Collagen: The most abundant protein in the human body that makes our skin thick, strong and smooth. Collagen naturally breaks down over time, and UV rays and free radicals can speed up this process. Certain ingredients like retinol, peptides, and laser treatments can stimulate new collagen production. The best thing you can do to prevent the loss of collagen you currently have is to wear sunscreen.
Emollient: Moisturizing ingredients that can penetrate into the spaces between skin cells, which leaves the skin feeling softer and smoother.
Popular emollients: face oils such as our Rosehip Oil, our 100% Sweet Almond Oil, argan oil, and jojoba oil
Free radicals: Highly reactive molecules in the environment that are typically created through exposure to some kinds of radiation like UV rays. In high enough doses, free radicals can damage the skin. Antioxidants (see above) are thought to neutralize free radicals and prevent that damage.
Glycerin: A humectant (this means it pulls moisture from the atmosphere to hydrate skin) that is relatively inexpensive and is typically used in moisturizers and hydrating cleansers.
Glycolic Acid: An AHA (see above) often found in high-end cleansers, creams and peel. It’s derived from sugarcane and aids in exfoliation by dissolving the gluelike substance between skin cells.
Salicylic Acid: A BHA that removes excess oil and dead cells from the skin's surface. It's used in nonprescription cleansers, moisturizers, and treatments for acne-prone skin in concentrations of 0.5% — 2%.
Serum: (You learned this one last week!) A skin-care product like our Illumine Facial Serum that contains high concentrations of active ingredients and claims superior penetration of the skin's surface when applied.
Sulfates: Ingredients commonly found in cleansers and shampoos that create lather and remove dirt and oil. Sulfates can be too harsh for some people, creating dry or irritated skin by stripping the skin and hair of too many of its natural oils.
How'd you do on the quiz? Give it another go, now that you've learned all these new terms!
By: Fola Onifade
What's a serum, anyway?
You’ve likely seen your favorite beauty influencer or skincare brands talk about serums, but even if you're obsessed with all things skin, you may still be wondering what your serum actually does.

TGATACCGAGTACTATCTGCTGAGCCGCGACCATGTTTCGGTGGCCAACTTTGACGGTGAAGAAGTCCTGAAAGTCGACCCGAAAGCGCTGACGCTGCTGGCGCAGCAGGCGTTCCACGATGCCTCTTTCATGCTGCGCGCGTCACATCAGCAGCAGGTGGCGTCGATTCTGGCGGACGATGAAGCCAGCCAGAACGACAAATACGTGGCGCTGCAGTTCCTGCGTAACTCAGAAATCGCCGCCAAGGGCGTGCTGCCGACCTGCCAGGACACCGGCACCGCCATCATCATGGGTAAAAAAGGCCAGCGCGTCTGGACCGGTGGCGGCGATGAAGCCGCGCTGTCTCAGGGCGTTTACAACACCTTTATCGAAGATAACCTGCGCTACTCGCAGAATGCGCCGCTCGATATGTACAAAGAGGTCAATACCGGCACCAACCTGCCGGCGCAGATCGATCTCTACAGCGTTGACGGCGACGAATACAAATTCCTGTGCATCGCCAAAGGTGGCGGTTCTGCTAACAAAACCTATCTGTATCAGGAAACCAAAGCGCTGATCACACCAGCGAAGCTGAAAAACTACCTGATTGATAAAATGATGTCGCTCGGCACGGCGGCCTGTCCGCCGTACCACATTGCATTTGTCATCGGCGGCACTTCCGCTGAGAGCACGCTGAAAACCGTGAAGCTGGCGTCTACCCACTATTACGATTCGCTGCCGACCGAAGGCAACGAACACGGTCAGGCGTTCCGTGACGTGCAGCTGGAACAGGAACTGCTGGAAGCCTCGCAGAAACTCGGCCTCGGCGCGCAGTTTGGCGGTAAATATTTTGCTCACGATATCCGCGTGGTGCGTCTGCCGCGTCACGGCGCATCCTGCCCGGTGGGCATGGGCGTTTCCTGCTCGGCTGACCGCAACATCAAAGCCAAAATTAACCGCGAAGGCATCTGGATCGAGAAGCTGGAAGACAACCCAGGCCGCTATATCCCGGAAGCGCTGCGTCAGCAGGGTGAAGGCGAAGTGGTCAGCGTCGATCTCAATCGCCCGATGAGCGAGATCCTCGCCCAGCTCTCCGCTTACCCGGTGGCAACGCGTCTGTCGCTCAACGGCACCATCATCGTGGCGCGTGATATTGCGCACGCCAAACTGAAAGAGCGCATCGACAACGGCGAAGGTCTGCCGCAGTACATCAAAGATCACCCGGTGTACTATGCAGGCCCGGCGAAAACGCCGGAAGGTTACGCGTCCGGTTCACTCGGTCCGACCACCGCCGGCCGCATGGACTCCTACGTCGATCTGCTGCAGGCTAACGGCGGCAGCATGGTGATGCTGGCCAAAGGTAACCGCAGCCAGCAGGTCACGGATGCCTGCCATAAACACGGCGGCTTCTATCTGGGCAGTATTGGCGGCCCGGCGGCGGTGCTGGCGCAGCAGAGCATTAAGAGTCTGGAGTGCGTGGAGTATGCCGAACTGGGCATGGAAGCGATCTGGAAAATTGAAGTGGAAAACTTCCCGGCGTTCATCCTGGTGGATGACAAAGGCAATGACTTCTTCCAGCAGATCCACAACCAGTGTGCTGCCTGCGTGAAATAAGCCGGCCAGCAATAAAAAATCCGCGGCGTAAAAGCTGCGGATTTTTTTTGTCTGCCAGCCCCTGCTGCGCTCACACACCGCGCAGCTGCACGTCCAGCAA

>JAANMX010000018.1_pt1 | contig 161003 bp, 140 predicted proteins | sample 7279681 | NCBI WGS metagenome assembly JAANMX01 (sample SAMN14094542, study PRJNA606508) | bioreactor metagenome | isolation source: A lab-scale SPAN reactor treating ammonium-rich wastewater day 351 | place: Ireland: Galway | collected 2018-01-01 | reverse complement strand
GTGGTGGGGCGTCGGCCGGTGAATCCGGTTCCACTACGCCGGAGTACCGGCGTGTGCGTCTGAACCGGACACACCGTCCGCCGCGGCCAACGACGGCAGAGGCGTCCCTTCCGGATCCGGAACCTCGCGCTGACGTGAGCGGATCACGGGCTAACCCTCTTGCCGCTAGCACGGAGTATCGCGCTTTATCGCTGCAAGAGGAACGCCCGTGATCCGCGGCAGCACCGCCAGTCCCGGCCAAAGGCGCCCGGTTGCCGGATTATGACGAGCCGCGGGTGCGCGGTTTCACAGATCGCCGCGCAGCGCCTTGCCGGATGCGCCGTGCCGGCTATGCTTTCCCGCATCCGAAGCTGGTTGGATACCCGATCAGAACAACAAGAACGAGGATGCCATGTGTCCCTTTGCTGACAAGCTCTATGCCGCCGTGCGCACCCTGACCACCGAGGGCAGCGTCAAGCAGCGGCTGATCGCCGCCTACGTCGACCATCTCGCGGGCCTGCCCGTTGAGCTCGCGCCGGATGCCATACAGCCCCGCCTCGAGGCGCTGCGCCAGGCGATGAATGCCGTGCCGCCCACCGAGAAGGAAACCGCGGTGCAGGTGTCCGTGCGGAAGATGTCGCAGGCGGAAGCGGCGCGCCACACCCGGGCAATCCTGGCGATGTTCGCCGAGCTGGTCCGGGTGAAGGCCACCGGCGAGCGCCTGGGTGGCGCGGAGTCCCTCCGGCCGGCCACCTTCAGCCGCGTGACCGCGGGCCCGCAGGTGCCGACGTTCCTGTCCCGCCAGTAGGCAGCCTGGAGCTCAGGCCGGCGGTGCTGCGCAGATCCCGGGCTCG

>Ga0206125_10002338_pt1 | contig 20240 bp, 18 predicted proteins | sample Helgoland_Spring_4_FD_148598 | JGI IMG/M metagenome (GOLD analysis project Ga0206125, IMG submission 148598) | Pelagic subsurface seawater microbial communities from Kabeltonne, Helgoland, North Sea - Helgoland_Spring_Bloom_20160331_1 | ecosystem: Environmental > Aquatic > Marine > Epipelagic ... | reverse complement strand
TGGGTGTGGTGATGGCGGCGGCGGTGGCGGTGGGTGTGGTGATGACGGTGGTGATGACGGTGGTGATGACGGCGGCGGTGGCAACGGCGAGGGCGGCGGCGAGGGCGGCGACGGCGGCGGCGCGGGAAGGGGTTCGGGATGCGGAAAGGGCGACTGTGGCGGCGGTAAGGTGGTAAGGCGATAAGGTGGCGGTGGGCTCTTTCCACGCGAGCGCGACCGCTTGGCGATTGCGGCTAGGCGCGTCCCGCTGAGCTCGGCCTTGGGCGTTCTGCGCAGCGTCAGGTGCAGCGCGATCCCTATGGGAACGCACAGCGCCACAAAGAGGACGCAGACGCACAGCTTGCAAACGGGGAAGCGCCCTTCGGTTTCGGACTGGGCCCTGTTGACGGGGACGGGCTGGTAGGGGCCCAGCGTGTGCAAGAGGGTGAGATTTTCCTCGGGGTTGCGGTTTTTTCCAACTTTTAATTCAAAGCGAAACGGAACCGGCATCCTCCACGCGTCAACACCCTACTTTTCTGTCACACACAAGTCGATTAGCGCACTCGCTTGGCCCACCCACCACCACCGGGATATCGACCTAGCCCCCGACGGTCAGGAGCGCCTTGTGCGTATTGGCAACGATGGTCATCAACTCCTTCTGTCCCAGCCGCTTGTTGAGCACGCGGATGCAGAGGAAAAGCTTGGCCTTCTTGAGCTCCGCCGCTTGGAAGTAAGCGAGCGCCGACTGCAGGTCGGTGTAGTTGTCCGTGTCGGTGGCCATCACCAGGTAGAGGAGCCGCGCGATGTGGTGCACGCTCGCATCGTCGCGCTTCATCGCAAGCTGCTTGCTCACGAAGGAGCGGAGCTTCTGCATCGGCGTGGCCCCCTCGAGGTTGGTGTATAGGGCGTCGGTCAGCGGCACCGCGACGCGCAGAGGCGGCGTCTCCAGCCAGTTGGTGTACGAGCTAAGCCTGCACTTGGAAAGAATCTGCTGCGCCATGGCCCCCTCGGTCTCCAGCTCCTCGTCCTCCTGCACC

Serums, according to Dr. Abigail Waldman of Harvard Medical School, are “highly concentrated formulations that are designed to sink into the skin quickly, delivering intensive dose of ingredients that can address common skin complaints.”
In simpler terms: serums are light but powerful, easily absorbed liquids that you spread on your skin to target a host of skin care issues.
But why do we need them?
The most important thing that serums do for your skin is provide intense hydration. In order to do this, most experts recommend that you apply your serum right before you moisturize, and you can do this on a daily basis. So why do we need super hydrated skin?
Well-hydrated skin is the foundation for any skincare routine. Whether you're targeting wrinkles, brown spots, discoloration, or general dullness, serums provide the hydration your skin needs to tackle these issues.
Skin by Ame Pro Tip:
Add droplets of serum to your moisturizer, eye creams, night creams or masks to boost its efficacy.
OK, so how do I choose a serum?
For irritated/acne prone skin
Soothing serums, like our Illumine Facial Serum, are mild formulations made up of anti-inflammatory, often natural ingredients. These serums are great for most skin types, but they're also perfect for itchiness, redness or easily irritated skin. Some of the natural ingredients you’ll find in a soothing serum include aloe, green tea, or chamomile.
You’ll notice that we provided the ingredients in the different types of serums. And while you may not recognize all the scientific words in there, you want to get in the habit of reading and understanding labels so you can find the best formulation for your skincare needs.
Skin by Ame Pro Tip:
Serums can be potent. Always test on a small area before applying widely. And be mindful of combining acid-containing serums with other products that also include acids.
Write something about yourself. No need to be fancy, just an overview.